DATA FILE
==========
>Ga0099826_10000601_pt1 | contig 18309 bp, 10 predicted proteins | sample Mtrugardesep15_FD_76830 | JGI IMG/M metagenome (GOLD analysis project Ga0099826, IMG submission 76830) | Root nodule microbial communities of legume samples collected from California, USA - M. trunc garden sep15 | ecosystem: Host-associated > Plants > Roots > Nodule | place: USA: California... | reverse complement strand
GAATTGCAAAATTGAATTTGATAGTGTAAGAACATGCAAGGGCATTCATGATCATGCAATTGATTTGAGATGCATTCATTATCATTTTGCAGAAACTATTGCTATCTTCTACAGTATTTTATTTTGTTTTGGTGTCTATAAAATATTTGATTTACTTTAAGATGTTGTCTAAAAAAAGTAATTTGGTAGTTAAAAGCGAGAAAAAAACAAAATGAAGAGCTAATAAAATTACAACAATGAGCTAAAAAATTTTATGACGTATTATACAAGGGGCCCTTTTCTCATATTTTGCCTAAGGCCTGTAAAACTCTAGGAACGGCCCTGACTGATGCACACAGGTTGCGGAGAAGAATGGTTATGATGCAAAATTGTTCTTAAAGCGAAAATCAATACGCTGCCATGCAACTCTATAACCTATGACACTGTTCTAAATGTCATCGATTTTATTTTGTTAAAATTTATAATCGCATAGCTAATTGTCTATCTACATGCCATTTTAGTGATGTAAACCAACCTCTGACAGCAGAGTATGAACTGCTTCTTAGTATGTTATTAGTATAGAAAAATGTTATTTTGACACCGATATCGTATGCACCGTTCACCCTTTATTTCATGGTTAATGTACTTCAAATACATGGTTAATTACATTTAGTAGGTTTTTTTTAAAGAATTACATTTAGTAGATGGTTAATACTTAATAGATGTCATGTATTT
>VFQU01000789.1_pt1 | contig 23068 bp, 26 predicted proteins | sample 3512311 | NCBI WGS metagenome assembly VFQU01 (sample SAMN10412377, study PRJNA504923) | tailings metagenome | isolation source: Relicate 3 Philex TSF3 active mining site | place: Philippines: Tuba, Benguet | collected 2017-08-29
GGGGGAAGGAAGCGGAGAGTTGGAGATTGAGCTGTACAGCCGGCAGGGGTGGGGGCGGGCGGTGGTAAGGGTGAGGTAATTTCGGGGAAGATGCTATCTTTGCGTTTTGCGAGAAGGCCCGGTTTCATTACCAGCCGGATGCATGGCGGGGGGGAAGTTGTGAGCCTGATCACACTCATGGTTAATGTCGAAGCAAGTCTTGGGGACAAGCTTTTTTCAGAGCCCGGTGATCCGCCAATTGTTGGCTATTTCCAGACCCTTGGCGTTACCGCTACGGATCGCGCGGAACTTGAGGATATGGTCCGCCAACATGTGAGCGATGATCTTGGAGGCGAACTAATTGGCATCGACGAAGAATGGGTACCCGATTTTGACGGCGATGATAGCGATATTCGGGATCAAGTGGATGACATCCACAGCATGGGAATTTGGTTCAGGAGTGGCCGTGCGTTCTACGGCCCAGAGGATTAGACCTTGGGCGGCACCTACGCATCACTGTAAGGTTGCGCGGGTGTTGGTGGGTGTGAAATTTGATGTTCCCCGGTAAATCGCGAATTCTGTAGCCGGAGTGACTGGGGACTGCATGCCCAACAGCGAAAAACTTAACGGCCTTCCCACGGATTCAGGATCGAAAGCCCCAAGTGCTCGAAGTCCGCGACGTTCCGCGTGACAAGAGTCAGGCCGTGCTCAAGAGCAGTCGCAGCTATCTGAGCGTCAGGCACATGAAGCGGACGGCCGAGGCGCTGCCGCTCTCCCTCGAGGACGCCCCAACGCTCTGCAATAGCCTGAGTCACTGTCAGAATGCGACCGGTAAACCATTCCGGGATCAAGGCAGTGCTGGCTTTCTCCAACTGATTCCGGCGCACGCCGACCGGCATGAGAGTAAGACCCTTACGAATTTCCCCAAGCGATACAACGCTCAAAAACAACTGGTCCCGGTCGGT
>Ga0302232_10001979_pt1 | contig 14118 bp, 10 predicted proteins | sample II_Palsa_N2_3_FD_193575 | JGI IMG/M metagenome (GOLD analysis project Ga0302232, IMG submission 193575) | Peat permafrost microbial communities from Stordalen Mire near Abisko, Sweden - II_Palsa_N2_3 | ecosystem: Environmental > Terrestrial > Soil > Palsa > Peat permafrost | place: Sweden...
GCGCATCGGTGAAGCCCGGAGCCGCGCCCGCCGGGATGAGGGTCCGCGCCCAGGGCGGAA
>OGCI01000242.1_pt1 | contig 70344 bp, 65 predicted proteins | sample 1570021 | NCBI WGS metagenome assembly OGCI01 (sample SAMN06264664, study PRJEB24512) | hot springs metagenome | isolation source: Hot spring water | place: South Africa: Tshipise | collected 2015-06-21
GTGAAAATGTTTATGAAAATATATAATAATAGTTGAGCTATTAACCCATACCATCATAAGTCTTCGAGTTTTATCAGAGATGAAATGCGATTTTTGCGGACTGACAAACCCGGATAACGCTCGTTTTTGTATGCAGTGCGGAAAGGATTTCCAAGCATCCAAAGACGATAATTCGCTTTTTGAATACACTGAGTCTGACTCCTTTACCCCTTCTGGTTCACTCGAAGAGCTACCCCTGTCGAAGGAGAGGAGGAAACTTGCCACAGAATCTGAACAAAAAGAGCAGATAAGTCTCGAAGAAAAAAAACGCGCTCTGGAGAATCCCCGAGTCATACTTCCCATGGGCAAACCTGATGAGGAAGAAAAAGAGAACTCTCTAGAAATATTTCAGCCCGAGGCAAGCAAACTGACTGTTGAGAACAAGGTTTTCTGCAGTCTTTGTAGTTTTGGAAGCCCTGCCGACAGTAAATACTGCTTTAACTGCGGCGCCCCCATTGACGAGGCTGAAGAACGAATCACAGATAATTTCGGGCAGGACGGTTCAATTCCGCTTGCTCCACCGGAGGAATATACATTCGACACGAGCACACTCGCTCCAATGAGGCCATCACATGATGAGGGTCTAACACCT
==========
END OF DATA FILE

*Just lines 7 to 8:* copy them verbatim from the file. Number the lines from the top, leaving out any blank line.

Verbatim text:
>OGCI01000242.1_pt1 | contig 70344 bp, 65 predicted proteins | sample 1570021 | NCBI WGS metagenome assembly OGCI01 (sample SAMN06264664, study PRJEB24512) | hot springs metagenome | isolation source: Hot spring water | place: South Africa: Tshipise | collected 2015-06-21
GTGAAAATGTTTATGAAAATATATAATAATAGTTGAGCTATTAACCCATACCATCATAAGTCTTCGAGTTTTATCAGAGATGAAATGCGATTTTTGCGGACTGACAAACCCGGATAACGCTCGTTTTTGTATGCAGTGCGGAAAGGATTTCCAAGCATCCAAAGACGATAATTCGCTTTTTGAATACACTGAGTCTGACTCCTTTACCCCTTCTGGTTCACTCGAAGAGCTACCCCTGTCGAAGGAGAGGAGGAAACTTGCCACAGAATCTGAACAAAAAGAGCAGATAAGTCTCGAAGAAAAAAAACGCGCTCTGGAGAATCCCCGAGTCATACTTCCCATGGGCAAACCTGATGAGGAAGAAAAAGAGAACTCTCTAGAAATATTTCAGCCCGAGGCAAGCAAACTGACTGTTGAGAACAAGGTTTTCTGCAGTCTTTGTAGTTTTGGAAGCCCTGCCGACAGTAAATACTGCTTTAACTGCGGCGCCCCCATTGACGAGGCTGAAGAACGAATCACAGATAATTTCGGGCAGGACGGTTCAATTCCGCTTGCTCCACCGGAGGAATATACATTCGACACGAGCACACTCGCTCCAATGAGGCCATCACATGATGAGGGTCTAACACCT